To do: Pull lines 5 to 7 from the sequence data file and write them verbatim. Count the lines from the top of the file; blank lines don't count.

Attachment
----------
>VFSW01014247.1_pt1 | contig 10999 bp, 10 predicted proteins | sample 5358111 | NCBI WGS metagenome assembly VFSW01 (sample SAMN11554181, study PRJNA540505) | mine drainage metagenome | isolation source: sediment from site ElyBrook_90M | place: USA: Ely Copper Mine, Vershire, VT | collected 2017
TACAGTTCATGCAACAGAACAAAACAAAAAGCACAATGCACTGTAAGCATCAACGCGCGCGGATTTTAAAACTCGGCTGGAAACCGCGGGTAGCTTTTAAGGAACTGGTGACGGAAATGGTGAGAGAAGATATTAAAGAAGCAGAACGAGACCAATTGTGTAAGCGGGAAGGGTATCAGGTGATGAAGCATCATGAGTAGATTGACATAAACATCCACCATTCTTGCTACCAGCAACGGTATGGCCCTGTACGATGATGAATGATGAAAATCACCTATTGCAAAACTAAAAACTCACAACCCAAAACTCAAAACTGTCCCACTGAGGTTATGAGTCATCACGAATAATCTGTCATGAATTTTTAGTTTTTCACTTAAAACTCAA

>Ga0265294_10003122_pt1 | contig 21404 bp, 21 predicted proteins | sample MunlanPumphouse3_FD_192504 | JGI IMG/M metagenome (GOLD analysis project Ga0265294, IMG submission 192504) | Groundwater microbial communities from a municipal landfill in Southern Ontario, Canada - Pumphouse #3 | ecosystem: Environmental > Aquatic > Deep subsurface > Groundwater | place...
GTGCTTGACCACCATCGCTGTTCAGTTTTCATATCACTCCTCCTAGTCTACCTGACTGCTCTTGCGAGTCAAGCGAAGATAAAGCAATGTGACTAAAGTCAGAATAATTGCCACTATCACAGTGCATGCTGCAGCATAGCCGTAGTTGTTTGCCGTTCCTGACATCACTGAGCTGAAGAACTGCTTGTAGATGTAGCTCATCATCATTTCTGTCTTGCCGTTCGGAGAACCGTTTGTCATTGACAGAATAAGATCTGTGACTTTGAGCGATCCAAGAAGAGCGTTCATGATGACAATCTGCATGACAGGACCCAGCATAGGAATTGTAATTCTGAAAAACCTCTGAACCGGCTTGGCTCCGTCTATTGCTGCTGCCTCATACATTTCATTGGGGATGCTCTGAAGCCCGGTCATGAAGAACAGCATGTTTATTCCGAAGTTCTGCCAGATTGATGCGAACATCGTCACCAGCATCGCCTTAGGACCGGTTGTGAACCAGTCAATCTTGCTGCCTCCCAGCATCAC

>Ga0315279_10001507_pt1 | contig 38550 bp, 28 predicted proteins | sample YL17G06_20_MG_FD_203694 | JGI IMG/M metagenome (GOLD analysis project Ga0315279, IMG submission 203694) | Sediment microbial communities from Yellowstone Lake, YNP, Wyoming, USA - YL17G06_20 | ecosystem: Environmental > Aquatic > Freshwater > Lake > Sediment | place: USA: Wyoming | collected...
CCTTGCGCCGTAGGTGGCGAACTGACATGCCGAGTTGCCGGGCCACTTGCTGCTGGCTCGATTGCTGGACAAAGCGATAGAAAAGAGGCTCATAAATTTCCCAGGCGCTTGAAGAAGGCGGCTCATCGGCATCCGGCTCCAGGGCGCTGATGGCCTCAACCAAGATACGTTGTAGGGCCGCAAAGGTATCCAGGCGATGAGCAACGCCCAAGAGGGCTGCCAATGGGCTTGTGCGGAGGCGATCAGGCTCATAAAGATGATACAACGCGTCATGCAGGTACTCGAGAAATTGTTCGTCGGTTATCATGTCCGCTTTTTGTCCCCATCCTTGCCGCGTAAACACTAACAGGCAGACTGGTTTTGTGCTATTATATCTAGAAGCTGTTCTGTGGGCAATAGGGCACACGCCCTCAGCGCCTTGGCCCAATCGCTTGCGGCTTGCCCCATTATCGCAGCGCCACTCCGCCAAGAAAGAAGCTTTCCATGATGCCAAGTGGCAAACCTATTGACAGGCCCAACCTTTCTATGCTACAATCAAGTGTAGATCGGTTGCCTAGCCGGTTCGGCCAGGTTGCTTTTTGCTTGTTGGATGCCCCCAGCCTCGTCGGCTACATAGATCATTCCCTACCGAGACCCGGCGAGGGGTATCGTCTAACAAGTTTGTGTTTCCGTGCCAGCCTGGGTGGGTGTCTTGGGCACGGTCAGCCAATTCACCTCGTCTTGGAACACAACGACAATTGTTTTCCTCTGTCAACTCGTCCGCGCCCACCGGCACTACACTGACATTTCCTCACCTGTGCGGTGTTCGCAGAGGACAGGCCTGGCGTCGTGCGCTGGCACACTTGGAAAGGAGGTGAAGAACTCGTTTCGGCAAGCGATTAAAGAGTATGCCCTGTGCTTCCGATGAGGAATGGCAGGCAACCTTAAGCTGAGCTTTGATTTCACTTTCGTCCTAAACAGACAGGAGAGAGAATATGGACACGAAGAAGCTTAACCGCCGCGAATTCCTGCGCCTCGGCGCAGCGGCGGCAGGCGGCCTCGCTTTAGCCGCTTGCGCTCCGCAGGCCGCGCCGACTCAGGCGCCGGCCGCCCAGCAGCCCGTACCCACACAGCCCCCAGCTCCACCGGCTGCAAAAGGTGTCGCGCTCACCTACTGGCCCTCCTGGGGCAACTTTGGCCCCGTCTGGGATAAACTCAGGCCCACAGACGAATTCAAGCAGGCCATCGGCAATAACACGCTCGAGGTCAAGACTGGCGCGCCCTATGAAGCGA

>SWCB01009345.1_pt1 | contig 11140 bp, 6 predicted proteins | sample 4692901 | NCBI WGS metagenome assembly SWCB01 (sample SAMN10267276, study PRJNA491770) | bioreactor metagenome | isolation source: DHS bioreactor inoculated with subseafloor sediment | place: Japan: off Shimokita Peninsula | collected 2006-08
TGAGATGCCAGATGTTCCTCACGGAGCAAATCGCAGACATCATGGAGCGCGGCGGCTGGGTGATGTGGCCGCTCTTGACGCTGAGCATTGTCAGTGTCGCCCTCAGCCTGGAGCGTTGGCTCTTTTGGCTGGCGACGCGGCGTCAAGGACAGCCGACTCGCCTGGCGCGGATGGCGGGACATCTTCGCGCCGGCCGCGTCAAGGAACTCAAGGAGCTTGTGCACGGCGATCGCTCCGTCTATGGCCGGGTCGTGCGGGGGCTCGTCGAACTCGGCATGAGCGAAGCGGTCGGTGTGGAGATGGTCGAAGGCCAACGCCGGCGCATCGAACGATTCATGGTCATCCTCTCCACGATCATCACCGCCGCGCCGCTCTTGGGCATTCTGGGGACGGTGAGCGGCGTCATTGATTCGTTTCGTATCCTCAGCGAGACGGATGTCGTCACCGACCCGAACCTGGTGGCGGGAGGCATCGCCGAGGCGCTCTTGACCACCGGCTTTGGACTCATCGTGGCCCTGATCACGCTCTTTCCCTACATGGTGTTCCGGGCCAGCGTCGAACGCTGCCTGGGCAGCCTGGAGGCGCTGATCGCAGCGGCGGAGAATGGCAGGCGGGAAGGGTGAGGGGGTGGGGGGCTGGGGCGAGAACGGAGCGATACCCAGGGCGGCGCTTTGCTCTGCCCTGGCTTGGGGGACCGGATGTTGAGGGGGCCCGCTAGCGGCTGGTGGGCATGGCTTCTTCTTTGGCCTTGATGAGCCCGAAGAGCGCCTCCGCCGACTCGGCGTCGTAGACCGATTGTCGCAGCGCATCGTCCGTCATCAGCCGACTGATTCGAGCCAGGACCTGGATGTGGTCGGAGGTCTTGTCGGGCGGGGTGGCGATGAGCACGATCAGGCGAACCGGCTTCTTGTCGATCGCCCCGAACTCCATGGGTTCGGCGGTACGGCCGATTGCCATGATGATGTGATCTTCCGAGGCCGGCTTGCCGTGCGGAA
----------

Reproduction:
>Ga0315279_10001507_pt1 | contig 38550 bp, 28 predicted proteins | sample YL17G06_20_MG_FD_203694 | JGI IMG/M metagenome (GOLD analysis project Ga0315279, IMG submission 203694) | Sediment microbial communities from Yellowstone Lake, YNP, Wyoming, USA - YL17G06_20 | ecosystem: Environmental > Aquatic > Freshwater > Lake > Sediment | place: USA: Wyoming | collected...
CCTTGCGCCGTAGGTGGCGAACTGACATGCCGAGTTGCCGGGCCACTTGCTGCTGGCTCGATTGCTGGACAAAGCGATAGAAAAGAGGCTCATAAATTTCCCAGGCGCTTGAAGAAGGCGGCTCATCGGCATCCGGCTCCAGGGCGCTGATGGCCTCAACCAAGATACGTTGTAGGGCCGCAAAGGTATCCAGGCGATGAGCAACGCCCAAGAGGGCTGCCAATGGGCTTGTGCGGAGGCGATCAGGCTCATAAAGATGATACAACGCGTCATGCAGGTACTCGAGAAATTGTTCGTCGGTTATCATGTCCGCTTTTTGTCCCCATCCTTGCCGCGTAAACACTAACAGGCAGACTGGTTTTGTGCTATTATATCTAGAAGCTGTTCTGTGGGCAATAGGGCACACGCCCTCAGCGCCTTGGCCCAATCGCTTGCGGCTTGCCCCATTATCGCAGCGCCACTCCGCCAAGAAAGAAGCTTTCCATGATGCCAAGTGGCAAACCTATTGACAGGCCCAACCTTTCTATGCTACAATCAAGTGTAGATCGGTTGCCTAGCCGGTTCGGCCAGGTTGCTTTTTGCTTGTTGGATGCCCCCAGCCTCGTCGGCTACATAGATCATTCCCTACCGAGACCCGGCGAGGGGTATCGTCTAACAAGTTTGTGTTTCCGTGCCAGCCTGGGTGGGTGTCTTGGGCACGGTCAGCCAATTCACCTCGTCTTGGAACACAACGACAATTGTTTTCCTCTGTCAACTCGTCCGCGCCCACCGGCACTACACTGACATTTCCTCACCTGTGCGGTGTTCGCAGAGGACAGGCCTGGCGTCGTGCGCTGGCACACTTGGAAAGGAGGTGAAGAACTCGTTTCGGCAAGCGATTAAAGAGTATGCCCTGTGCTTCCGATGAGGAATGGCAGGCAACCTTAAGCTGAGCTTTGATTTCACTTTCGTCCTAAACAGACAGGAGAGAGAATATGGACACGAAGAAGCTTAACCGCCGCGAATTCCTGCGCCTCGGCGCAGCGGCGGCAGGCGGCCTCGCTTTAGCCGCTTGCGCTCCGCAGGCCGCGCCGACTCAGGCGCCGGCCGCCCAGCAGCCCGTACCCACACAGCCCCCAGCTCCACCGGCTGCAAAAGGTGTCGCGCTCACCTACTGGCCCTCCTGGGGCAACTTTGGCCCCGTCTGGGATAAACTCAGGCCCACAGACGAATTCAAGCAGGCCATCGGCAATAACACGCTCGAGGTCAAGACTGGCGCGCCCTATGAAGCGA

>SWCB01009345.1_pt1 | contig 11140 bp, 6 predicted proteins | sample 4692901 | NCBI WGS metagenome assembly SWCB01 (sample SAMN10267276, study PRJNA491770) | bioreactor metagenome | isolation source: DHS bioreactor inoculated with subseafloor sediment | place: Japan: off Shimokita Peninsula | collected 2006-08